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A004524 Three even followed by one odd. 24
0, 0, 0, 1, 2, 2, 2, 3, 4, 4, 4, 5, 6, 6, 6, 7, 8, 8, 8, 9, 10, 10, 10, 11, 12, 12, 12, 13, 14, 14, 14, 15, 16, 16, 16, 17, 18, 18, 18, 19, 20, 20, 20, 21, 22, 22, 22, 23, 24, 24, 24, 25, 26, 26, 26, 27, 28, 28, 28, 29, 30, 30, 30, 31, 32, 32, 32, 33, 34, 34, 34, 35, 36, 36, 36, 37 (list; graph; refs; listen; history; text; internal format)
OFFSET

0,5

COMMENTS

a(n) = A092038(n-3) for n > 4. - Reinhard Zumkeller, Mar 28 2004

Ignoring the first term, for n >= 0, n/2 rounded by the method called "banker's rounding", "statistician's rounding", or "round-to-even" gives 0, 0, 1, 2, 2, 2, 3, ..., where this method rounds k + 0.5 to k if positive integer k is even but rounds k + 0.5 to k + 1 when k + 1 is even. (If the method is indeed defined such that the above statement is also true with the word "positive" removed, then the first 0 term need not be ignored and this sequence can be further extended symmetrically with a(m) = -a(-m) for all integers m, an advantage over usual rounding.) The corresponding sequence for n/2 rounded by the common method is A004526 (considered as beginning with n = -1). - Rick L. Shepherd, Nov 16 2006

From Anthony Hernandez, Aug 08 2016: (Start)

Arrange the positive integers starting at 1 into a triangular array

   1

   2  3

   4  5  6

   7  8  9 10

  11 12 13 14 15

  16 17 18 19 20 21

  22 23 24 25 26 27 28

  29 30 31 32 33 34 35 36

and let e(n) count the number of even numbers in the n-th row of the array. Then e(n) = a(n+1). For example e(6) = a(7) = 3 and there are three even numbers in the 6th row of the array. For the count of odd numbers, f(n), look at the sequence A004525. (End)

Also the domination number of the (n-1) X (n-1) white bishop graph. - Eric W. Weisstein, Jun 26 2017

Let (b(n)) be the p-INVERT of A010892 using p(S) = 1 - S^2; then b(n) = a(n+1) for n >= 0. See A292301. - Clark Kimberling, Sep 30 2017

Also the total domination number of the (n-2)-complete graph (for n>3), (n-2)-cycle graph (for n>4), and (n-2)-pan graph (for n>4). - Eric W. Weisstein, Apr 07 2018

REFERENCES

Hsien-Kuei Hwang, S Janson, TH Tsai, Exact and asymptotic solutions of the recurrence f(n) = f(floor(n/2)) + f(ceiling(n/2)) + g(n): theory and applications, Preprint, 2016; http://140.109.74.92/hk/wp-content/files/2016/12/aat-hhrr-1.pdf. Also Exact and Asymptotic Solutions of a Divide-and-Conquer Recurrence Dividing at Half: Theory and Applications, ACM Transactions on Algorithms, 13:4 (2017), #47; DOI: 10.1145/3127585

LINKS

Vincenzo Librandi, Table of n, a(n) for n = 0..2000

Eric Weisstein's World of Mathematics, Complete Graph

Eric Weisstein's World of Mathematics, Cycle Graph

Eric Weisstein's World of Mathematics, Domination Number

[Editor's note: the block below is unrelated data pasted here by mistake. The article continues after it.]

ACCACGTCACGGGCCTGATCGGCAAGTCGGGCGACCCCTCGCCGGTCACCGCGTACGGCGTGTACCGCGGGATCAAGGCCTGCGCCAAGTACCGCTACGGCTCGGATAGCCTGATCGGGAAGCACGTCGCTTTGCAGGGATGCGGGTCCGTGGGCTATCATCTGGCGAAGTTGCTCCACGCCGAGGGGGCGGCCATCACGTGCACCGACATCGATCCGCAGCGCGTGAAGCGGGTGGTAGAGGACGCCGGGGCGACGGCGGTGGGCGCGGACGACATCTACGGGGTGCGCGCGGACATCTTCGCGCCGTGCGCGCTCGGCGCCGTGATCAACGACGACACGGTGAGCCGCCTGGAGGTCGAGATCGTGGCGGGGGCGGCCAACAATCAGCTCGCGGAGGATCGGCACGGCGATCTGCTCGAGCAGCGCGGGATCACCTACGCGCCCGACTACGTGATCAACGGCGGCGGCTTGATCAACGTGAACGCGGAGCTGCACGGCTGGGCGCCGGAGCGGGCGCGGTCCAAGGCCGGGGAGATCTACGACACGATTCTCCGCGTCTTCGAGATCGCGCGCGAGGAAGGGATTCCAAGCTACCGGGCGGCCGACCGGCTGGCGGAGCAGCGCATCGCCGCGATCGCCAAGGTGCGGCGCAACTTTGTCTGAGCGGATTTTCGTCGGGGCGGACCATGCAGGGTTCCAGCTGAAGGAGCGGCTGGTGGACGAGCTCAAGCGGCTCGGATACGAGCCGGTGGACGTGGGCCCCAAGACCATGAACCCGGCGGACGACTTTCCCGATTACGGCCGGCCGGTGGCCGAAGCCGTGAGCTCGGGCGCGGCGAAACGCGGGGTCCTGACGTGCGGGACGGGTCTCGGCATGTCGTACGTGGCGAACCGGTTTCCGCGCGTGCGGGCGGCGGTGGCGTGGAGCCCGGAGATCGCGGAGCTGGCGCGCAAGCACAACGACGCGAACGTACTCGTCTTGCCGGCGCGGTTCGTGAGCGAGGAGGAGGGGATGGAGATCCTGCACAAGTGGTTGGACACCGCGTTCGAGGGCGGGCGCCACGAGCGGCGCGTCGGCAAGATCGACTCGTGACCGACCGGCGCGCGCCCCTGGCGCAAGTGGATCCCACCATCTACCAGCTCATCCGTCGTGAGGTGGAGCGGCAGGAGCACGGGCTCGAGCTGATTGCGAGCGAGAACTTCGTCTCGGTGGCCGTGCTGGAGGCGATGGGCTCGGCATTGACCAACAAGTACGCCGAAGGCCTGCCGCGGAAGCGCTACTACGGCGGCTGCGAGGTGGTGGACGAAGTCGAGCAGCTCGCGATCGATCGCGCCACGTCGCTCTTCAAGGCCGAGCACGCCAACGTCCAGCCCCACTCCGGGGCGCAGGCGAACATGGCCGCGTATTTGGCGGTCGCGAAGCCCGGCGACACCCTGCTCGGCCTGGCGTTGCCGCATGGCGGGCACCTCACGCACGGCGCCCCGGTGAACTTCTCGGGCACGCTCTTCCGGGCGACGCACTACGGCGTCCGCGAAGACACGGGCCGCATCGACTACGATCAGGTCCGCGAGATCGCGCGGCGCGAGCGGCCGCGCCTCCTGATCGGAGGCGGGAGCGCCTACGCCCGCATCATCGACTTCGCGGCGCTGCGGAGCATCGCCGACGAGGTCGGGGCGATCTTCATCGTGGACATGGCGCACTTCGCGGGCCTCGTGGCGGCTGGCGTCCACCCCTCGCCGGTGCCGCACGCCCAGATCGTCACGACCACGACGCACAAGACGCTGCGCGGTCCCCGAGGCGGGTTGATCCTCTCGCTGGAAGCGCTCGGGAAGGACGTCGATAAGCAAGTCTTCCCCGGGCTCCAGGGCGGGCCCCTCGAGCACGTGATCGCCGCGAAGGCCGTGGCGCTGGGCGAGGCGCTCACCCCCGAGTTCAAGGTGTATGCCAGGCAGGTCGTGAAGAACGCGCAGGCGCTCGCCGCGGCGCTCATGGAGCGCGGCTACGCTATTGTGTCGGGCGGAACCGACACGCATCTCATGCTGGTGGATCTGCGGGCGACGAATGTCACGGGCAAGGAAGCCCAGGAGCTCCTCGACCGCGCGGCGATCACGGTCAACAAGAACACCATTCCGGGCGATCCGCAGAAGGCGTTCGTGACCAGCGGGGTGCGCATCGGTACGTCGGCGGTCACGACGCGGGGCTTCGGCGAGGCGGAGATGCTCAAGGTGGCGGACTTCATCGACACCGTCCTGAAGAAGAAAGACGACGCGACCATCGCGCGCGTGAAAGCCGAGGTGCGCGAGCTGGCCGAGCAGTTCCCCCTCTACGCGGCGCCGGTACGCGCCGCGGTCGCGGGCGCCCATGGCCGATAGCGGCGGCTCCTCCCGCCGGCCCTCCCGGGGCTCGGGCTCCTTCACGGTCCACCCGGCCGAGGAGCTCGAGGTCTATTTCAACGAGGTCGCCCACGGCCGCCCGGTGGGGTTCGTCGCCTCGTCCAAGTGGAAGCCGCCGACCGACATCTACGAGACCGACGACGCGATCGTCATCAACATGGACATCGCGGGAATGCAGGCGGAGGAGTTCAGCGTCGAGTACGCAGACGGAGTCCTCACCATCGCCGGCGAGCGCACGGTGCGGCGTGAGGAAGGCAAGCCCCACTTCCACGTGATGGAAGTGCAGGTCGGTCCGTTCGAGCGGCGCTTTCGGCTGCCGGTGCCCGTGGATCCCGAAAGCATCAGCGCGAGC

Eric Weisstein's World of Mathematics, Pan Graph

Eric Weisstein's World of Mathematics, Total Domination Number

Eric Weisstein's World of Mathematics, White Bishop Graph

Wikipedia, Rounding

Index entries for two-way infinite sequences

Index entries for linear recurrences with constant coefficients, signature (2,-2,2,-1).

FORMULA

a(n) = a(n-1) - a(n-2) + a(n-3) + 1 = (n-1) - A004525(n-1). - Henry Bottomley, Mar 08 2000

G.f.: x^3/((1 - x)^2*(1 + x^2)) = x^3*(1 - x^2)/((1 - x)^2*(1 - x^4)). - Michael Somos, Jul 19 2003

If the sequence is extended to negative arguments in the natural way, it satisfies a(n) = -a(2-n) for all n in Z. - Michael Somos, Jul 19 2003

E.g.f.: exp(x)*(x-1)/2 + cos(x)/2; a(n) = (n-2)/2 + 1/2 - cos(Pi*(n-2)/2)/2. - Paul Barry, Oct 27 2004

a(n+3) = Sum_{k = 0..n} (1+(-1)^C(n,2))/2. - Paul Barry, Mar 31 2008

a(n) = (1/2)*(n-1) + (1/4)*(i^n + (-i)^n), with n >= 0 and i = sqrt(-1). - Paolo P. Lava, Dec 16 2008

a(n) = floor(n/4) + floor((n+1)/4). - Arkadiusz Wesolowski, Sep 19 2012

From Wesley Ivan Hurt, Jul 21 2014, Oct 31 2015: (Start)

a(n) = Sum_{i = 1..n-1} (floor(i/2) mod 2).

a(n) = n/2 - sqrt(n^2 mod 8)/2. (End)

Euler transform of length 4 sequence [2, -1, 0, 1]. - Michael Somos, Apr 03 2017

EXAMPLE

G.f. = x^3 + 2*x^4 + 2*x^5 + 2*x^6 + 3*x^7 + 4*x^8 + 4*x^9 + 4*x^10 + ...

MAPLE

A004524:=n->floor(n/4)+floor((n+1)/4): seq(A004524(n), n=0..50); # Wesley Ivan Hurt, Jul 21 2014

MATHEMATICA

Table[Floor[n/4] + Floor[(n + 1)/4], {n, 0, 50}] (* Wesley Ivan Hurt, Jul 21 2014 *)

Flatten[Table[{n, n, n, n + 1}, {n, 0, 38, 2}]] (* Alonso del Arte, Aug 10 2016 *)

Table[(n + Cos[n Pi/2] - 1)/2, {n, 0, 20}] (* Eric W. Weisstein, Apr 07 2018 *)

Table[Floor[n/2 - 1] + Ceiling[n/4 - 1/2] - Floor[n/4 - 1/2], {n, 0, 20}] (* Eric W. Weisstein, Apr 07 2018 *)

LinearRecurrence[{2, -2, 2, -1}, {0, 0, 1, 2}, {0, 20}] (* Eric W. Weisstein, Apr 07 2018 *)

CoefficientList[Series[x^3/((-1 + x)^2 (1 + x^2)), {x, 0, 20}], x] (* Eric W. Weisstein, Apr 07 2018 *)

PROG

(PARI) {a(n) = n\4 + (n+1)\4}; /* Michael Somos, Jul 19 2003 */

(PARI) concat([0, 0, 0], Vec(x^3/((1-x)^2*(1+x^2)) + O(x^200))) \\ Altug Alkan, Oct 31 2015

(Haskell)

a004524 n = n `div` 4 + (n + 1) `div` 4

a004524_list = 0 : 0 : 0 : 1 : map (+ 2) a004524_list

-- Reinhard Zumkeller, Feb 22 2013, Jul 14 2012

(MAGMA) [Floor(n/4)+Floor((n+1)/4) : n in [0..50]]; // Wesley Ivan Hurt, Jul 21 2014

CROSSREFS

Cf. A004525, A093390, A093393, A093391, A093392.

Zero followed by partial sums of A021913.

First differences of A011848.

Sequence in context: A113512 A194169 A194165 * A265409 A126257 A025773

Adjacent sequences:  A004521 A004522 A004523 * A004525 A004526 A004527

KEYWORD

nonn,easy

AUTHOR

N. J. A. Sloane

STATUS

approved

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Last modified May 27 03:48 EDT 2018. Contains 304690 sequences. (Running on oeis4.)